William Herskovic, 91; Bel Air Camera Founder Escaped Auschwitz, Fueled Belgian Resistance
William Herskovic, an escapee from Auschwitz during World War II whose eyewitness account of the concentration camp horrors is credited with fueling early efforts of the Belgian resistance and saving hundreds of lives, has died. He was 91.
Herskovic, who founded Bel Air Camera in Westwood soon after moving to Los Angeles in 1957, died Friday at his home in Encino after a long battle with cancer, said his daughter, Patricia Herskovic.
On the first night of Hanukkah in 1942, Herskovic dug a pair of wire cutters from a snowy hiding place and, with two other prisoners, cut though chain-link to freedom.
Armed with the memory of a map drawn in the snow, the trio ran for hours before boarding a train that took them to Breslau, Germany. When the escapees tried to tell a local rabbi about conditions in the camps, he threw them out.
“It was as if he had no heart, and still today, my father hopes that in his particular case, it was simply fear,” Patricia Herskovic wrote in “Escape to Life: A Journey Through the Holocaust,” a 2002 memoir of her parents’ World War II experiences.
To finance the next leg of their three-week odyssey across Nazi-occupied Europe, Herskovic turned to the heel of his shoe. A shoemaker had embedded a 3-carat diamond in its center, and its sale paid for train and bus tickets to Cologne, Germany, and, days later, Antwerp, Belgium, Herskovic’s prewar home.
Wanting to save others, he met with a member of the Belgian resistance and gave him one of the earliest firsthand accounts of the atrocities of the Holocaust.
Herskovic is quoted as warning, “They are killing us by the thousands, do not go peacefully....”
The British Broadcasting Corp. soon aired the escapee’s tale, and it appeared in a publication of the Belgian underground, Herskovic said in a 1995 letter to the Wall Street Journal.
The resistance quickly mobilized, placing bricks on the tracks to stop a transport train filled with hundreds of Jews bound for the camps. The cargo doors were thrown open, and about 250 prisoners escaped.
“His survival saved hundreds,” the Simon Wiesenthal Center in Los Angeles said in a tribute.
En route to the concentration camp in 1942, Herskovic had been violently separated from his wife, Esther, and two young daughters. He didn’t find out for some time that his family had been murdered upon their arrival at Auschwitz.
Throughout his life, he kept a tiny portrait of his first wife in his wallet.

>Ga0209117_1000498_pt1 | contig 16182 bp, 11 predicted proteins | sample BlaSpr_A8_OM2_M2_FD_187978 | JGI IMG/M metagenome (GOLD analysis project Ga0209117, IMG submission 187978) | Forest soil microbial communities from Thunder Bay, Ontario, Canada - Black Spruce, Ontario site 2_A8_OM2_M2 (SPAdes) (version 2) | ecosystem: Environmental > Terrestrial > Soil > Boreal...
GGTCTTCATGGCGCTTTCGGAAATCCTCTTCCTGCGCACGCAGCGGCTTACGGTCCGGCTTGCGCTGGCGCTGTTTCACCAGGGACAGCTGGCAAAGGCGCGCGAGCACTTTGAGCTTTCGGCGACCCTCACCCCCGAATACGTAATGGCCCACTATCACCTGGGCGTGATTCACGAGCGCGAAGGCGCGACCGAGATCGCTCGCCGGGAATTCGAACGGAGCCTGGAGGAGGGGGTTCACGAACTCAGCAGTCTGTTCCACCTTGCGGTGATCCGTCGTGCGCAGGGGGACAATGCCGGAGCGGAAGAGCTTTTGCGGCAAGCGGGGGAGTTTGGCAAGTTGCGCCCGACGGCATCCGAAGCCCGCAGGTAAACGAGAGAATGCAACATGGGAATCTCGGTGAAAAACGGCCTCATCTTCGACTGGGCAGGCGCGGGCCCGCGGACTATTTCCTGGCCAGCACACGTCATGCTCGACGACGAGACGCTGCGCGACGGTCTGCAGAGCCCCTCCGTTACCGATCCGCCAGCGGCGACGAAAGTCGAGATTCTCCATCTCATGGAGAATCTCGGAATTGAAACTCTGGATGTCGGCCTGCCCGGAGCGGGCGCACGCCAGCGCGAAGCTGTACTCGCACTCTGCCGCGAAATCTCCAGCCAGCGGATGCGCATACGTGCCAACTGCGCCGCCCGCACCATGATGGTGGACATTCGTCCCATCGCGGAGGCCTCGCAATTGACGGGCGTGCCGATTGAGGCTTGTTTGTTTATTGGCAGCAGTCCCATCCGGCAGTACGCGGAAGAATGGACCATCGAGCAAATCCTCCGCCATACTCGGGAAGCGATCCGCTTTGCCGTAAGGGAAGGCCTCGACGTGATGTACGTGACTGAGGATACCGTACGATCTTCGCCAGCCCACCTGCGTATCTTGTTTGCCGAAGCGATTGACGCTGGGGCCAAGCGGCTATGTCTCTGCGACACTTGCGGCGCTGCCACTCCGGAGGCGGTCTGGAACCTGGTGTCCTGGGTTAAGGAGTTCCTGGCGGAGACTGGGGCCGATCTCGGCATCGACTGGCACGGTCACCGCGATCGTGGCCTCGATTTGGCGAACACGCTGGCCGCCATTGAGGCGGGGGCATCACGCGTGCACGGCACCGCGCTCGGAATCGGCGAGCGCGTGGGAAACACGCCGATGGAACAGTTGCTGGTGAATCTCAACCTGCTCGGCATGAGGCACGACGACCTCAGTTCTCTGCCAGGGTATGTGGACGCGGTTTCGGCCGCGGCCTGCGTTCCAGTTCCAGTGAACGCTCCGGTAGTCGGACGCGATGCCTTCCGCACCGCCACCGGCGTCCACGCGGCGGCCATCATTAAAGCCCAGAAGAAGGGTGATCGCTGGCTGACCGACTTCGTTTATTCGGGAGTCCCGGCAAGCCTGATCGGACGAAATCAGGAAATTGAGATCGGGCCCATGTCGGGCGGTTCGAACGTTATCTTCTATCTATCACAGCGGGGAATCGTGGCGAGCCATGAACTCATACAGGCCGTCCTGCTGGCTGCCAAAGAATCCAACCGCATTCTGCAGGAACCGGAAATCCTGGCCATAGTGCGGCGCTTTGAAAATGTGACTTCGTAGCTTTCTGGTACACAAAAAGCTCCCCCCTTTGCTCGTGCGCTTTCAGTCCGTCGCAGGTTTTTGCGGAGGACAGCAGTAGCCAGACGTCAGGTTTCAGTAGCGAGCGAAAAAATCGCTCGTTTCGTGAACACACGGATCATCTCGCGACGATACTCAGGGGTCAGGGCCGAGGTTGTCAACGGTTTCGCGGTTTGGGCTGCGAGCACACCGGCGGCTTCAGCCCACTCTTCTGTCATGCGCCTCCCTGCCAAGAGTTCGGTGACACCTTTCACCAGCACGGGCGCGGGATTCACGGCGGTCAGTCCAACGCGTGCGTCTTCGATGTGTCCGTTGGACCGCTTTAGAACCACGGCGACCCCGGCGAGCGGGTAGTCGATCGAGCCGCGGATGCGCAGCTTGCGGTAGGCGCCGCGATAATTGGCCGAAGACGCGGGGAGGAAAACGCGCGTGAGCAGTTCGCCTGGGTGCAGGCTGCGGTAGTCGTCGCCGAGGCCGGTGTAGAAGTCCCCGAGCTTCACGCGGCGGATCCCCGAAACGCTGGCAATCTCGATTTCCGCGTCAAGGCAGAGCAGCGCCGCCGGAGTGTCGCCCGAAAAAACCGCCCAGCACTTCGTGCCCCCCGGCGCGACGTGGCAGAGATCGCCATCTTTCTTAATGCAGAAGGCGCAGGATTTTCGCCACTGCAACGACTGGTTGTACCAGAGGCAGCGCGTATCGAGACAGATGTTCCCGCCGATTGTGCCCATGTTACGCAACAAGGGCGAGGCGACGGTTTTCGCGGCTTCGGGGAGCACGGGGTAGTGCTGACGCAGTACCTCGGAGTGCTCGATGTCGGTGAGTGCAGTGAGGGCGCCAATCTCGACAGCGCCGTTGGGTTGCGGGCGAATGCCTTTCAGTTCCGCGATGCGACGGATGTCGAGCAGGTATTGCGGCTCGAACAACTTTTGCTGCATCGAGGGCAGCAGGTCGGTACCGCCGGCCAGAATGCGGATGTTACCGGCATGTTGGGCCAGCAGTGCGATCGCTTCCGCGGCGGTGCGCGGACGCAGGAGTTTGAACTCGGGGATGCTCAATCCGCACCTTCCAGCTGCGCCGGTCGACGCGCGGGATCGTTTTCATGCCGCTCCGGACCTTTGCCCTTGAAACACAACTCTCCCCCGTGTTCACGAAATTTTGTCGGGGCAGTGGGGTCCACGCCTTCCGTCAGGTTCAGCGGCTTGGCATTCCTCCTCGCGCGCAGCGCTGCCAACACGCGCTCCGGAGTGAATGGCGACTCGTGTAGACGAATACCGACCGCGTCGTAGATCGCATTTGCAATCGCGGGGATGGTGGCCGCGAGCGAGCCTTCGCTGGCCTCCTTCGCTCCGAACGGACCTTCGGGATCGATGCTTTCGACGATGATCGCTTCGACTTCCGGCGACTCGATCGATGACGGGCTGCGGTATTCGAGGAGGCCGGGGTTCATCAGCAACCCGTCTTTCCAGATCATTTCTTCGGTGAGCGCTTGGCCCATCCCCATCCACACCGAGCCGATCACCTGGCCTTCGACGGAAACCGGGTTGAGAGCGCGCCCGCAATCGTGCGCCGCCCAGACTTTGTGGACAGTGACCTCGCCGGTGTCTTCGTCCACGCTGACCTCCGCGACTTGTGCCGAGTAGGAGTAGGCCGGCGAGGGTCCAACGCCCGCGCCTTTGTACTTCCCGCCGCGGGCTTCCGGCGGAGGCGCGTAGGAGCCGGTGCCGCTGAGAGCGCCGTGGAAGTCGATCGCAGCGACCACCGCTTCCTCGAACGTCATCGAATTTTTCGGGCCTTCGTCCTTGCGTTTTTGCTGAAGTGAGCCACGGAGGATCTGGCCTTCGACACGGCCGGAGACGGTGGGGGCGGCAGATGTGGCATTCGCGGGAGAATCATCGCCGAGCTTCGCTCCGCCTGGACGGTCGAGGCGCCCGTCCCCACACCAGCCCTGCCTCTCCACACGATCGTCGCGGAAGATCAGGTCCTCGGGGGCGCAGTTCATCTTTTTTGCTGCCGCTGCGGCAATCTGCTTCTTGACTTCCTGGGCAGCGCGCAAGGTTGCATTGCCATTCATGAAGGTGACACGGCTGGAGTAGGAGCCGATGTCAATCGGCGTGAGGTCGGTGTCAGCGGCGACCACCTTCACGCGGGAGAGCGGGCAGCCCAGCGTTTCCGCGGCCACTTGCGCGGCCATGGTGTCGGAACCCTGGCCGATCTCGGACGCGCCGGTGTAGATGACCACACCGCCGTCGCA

“You get through grief by moving forward,” Herskovic said, and this was especially true after his three months in what he called the “slave/work/death camps.”
For three years, he went in and out of hiding in Belgium, and in about 1945 married Mireille, the younger sister of the wife he had lost.
When Herskovic put Mireille on the train to find her first husband, he’d said, “If he’s not alive when you get there, I want you to marry me,” Patricia Herskovic recalled.
In Brussels, Herskovic reestablished Studio Willy, his photography business, and the couple had three daughters, all of whom survive him. In addition, he also is survived by two brothers, four grandchildren and a great-granddaughter.
Born in June 1914 in what was then Hungary, Herskovic lost his mother to the flu when he was 6 months old. Raised mainly by his grandparents, he spoke nine languages, although he dropped out of school at 13.
An older brother had taken an apprenticeship at a photography studio, and when he complained about how much he hated the work, Herskovic went in his place.
By 15, he was supervising the work of a dozen adult photographers in what was then Czechoslovakia, and winning awards for his photography, his family said.
At 17, he followed his family to Antwerp, Belgium, and set up his own photography studio. Although he returned to photography for at least a decade after the war, it would never be the same.
“He never wanted to be an artist again,” his daughter said. “The things he saw -- his artist’s soul was pretty tromped on.”
In Los Angeles, loan officers talked Herskovic into buying a camera business in Westwood that the family still owns today.
Almost 50 years after escaping, Herskovic sat down with his film-producer daughter to work on his memoir of the Holocaust.
“He had made a commitment to those in the camps to never let them be forgotten,” she said. “With the book, he started to feel he had fulfilled some of that promise.”